Gov. Jerry Brown tucked provisions into his budget that would limit payouts in wildfire liability cases, potentially saving timber companies and other major California landowners hundreds of millions of dollars as federal prosecutors pursue record-high damages in court.
The Democratic governor also asked lawmakers to impose a 1 percent lumber tax to fund forestry oversight while reducing industry costs. And he wants to reduce the frequency with which California reviews tree-cutting plans for environmental impacts.
Brown pitched the ideas as ways to help the state's timber industry provide jobs after a construction downturn and fierce competition with producers from the Pacific Northwest. He also highlights $30 million in new lumber tax funding for environmental reviews that have gone missing due to budget cuts.
But the plan has drawn strong opposition from the Sacramento-based U.S. attorney's office, which is aggressively pursuing wildfire negligence cases, as well as some environmentalists who contend Brown is giving the industry too much.
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Brown's legislation addresses wildfire lawsuits filed by government agencies. It would more narrowly tailor criteria for calculating wildfire damages and seeks to focus awards on restoration costs. Federal courts generally rely on state laws to determine wildfire damages.
U.S. prosecutors suggested the proposal could affect their pending case against the state's largest landowner, Sierra Pacific Industries, and other defendants for a 2007 fire in Lassen and Plumas counties where damages could reach $600 million.
The case is slated for trial two days into the next fiscal year, right after Brown is expected to sign the budget.
"This proposed legislation appears to be a fairly cynical attempt by Sierra Pacific Industries to undermine the federal government's position in our pending lawsuit against that company," said U.S. Attorney Benjamin B. Wagner in a statement.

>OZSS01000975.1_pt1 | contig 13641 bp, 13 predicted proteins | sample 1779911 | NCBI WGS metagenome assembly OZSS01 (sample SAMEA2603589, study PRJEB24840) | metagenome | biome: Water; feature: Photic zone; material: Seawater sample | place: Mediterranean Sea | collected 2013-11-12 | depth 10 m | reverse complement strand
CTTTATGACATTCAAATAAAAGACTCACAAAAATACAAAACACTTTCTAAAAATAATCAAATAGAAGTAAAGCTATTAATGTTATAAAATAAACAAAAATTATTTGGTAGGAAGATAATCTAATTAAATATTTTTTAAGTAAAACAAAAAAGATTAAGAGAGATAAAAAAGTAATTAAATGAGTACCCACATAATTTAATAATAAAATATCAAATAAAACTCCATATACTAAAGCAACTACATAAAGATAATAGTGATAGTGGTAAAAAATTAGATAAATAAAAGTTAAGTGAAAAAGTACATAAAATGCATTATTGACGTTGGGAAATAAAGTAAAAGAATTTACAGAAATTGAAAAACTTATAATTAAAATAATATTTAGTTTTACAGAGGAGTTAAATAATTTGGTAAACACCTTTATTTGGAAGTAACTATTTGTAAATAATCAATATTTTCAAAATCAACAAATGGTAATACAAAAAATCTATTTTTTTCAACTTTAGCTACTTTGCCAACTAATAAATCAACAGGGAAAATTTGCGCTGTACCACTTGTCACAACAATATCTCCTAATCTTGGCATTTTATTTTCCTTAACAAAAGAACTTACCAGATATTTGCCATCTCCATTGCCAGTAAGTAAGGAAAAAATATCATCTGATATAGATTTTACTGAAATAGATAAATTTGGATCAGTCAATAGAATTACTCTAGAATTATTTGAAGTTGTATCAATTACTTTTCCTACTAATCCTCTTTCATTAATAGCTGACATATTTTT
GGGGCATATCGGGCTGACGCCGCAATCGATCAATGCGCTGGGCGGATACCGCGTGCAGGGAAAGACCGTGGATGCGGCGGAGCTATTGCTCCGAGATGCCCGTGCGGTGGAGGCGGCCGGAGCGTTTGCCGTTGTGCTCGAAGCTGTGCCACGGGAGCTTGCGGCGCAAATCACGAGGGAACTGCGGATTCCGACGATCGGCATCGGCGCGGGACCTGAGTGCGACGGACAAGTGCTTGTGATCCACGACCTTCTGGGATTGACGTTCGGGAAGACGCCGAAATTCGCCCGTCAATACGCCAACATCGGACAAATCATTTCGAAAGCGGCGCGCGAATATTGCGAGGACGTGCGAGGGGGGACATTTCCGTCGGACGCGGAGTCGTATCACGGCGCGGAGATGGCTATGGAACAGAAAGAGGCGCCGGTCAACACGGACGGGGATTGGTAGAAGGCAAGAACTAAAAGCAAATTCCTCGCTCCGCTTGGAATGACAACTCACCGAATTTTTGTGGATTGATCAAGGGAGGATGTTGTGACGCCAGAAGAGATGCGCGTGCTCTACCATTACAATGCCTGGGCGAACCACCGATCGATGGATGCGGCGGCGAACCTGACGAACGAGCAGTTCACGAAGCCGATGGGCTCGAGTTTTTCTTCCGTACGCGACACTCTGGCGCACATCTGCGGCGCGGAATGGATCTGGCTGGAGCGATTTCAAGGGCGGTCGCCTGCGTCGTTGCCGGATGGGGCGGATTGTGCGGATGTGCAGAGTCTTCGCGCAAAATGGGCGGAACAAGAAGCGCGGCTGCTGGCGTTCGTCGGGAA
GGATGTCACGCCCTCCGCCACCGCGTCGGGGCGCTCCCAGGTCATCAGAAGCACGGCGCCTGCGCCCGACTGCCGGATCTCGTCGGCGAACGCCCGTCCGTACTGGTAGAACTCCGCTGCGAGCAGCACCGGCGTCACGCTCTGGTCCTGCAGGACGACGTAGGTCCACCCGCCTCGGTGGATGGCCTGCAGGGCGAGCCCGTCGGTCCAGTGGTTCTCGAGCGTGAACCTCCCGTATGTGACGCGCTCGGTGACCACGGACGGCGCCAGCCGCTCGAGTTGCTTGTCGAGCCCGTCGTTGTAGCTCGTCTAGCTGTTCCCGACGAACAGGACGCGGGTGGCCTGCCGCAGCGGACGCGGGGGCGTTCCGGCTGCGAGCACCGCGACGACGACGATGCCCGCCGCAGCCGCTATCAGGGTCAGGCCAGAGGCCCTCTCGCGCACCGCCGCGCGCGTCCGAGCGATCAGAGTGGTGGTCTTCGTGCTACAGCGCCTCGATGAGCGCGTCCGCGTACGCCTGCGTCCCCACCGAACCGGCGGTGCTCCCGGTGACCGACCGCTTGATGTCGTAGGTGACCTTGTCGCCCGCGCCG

Brown says in his budget that current law "leads to claims far exceeding restoration costs." Federal prosecutors have won unprecedented amounts lately, such as $102 million from Union Pacific Railroad Co. for a 2000 fire in Plumas and Lassen national forests, far above the previous $14 million record. That included money for firefighting and timber loss, plus impacts on recreation, habitat and public scenery. Much of the money pays for U.S. Forest Service restoration work.
The governor's proposal could slice wildfire liability damages by 75 percent or more, according to two experts who did not want to be named because of pending litigation. Resources Agency spokesman Richard Stapler said his office believes the proposal would not affect the 2007 Moonlight fire case, contrary to what the U.S. attorney's office said.
Brown's resources secretary, John Laird, said he has heard complaints from smaller timber companies about the potential for large payouts should a wildfire start on their property.
"I think they're just looking for predictability, and this allows small and midsized timber companies to stay in business," Laird said.
Industry officials say federal prosecutors have gone overboard.